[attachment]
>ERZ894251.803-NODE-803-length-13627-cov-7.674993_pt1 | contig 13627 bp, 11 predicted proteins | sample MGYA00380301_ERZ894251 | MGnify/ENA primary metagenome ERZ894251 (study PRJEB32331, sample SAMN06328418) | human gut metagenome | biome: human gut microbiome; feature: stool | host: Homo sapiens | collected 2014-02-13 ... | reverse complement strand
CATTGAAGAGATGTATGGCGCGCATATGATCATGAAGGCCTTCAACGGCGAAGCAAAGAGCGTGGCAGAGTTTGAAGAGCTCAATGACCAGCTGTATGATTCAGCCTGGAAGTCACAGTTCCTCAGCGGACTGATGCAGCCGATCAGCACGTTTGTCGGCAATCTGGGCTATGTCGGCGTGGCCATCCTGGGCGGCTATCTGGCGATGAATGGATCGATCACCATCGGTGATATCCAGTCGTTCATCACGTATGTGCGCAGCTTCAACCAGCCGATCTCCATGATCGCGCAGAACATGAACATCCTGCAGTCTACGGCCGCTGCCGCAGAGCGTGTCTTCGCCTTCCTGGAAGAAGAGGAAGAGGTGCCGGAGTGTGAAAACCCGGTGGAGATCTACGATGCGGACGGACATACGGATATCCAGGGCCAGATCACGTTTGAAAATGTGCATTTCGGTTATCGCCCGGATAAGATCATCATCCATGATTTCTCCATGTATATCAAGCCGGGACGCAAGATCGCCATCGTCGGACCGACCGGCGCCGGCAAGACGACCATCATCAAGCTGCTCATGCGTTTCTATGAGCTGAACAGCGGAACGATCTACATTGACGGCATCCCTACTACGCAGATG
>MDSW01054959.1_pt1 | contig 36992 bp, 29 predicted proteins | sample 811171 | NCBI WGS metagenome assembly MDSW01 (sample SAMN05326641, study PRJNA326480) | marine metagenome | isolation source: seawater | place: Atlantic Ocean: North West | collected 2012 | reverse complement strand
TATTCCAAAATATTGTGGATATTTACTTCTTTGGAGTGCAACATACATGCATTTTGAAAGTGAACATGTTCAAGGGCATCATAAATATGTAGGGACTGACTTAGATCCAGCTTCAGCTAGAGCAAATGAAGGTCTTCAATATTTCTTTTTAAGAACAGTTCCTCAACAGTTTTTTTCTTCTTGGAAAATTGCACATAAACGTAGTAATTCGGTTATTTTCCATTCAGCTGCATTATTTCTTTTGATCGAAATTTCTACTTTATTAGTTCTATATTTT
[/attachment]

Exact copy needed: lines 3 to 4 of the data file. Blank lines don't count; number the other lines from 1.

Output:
>MDSW01054959.1_pt1 | contig 36992 bp, 29 predicted proteins | sample 811171 | NCBI WGS metagenome assembly MDSW01 (sample SAMN05326641, study PRJNA326480) | marine metagenome | isolation source: seawater | place: Atlantic Ocean: North West | collected 2012 | reverse complement strand
TATTCCAAAATATTGTGGATATTTACTTCTTTGGAGTGCAACATACATGCATTTTGAAAGTGAACATGTTCAAGGGCATCATAAATATGTAGGGACTGACTTAGATCCAGCTTCAGCTAGAGCAAATGAAGGTCTTCAATATTTCTTTTTAAGAACAGTTCCTCAACAGTTTTTTTCTTCTTGGAAAATTGCACATAAACGTAGTAATTCGGTTATTTTCCATTCAGCTGCATTATTTCTTTTGATCGAAATTTCTACTTTATTAGTTCTATATTTT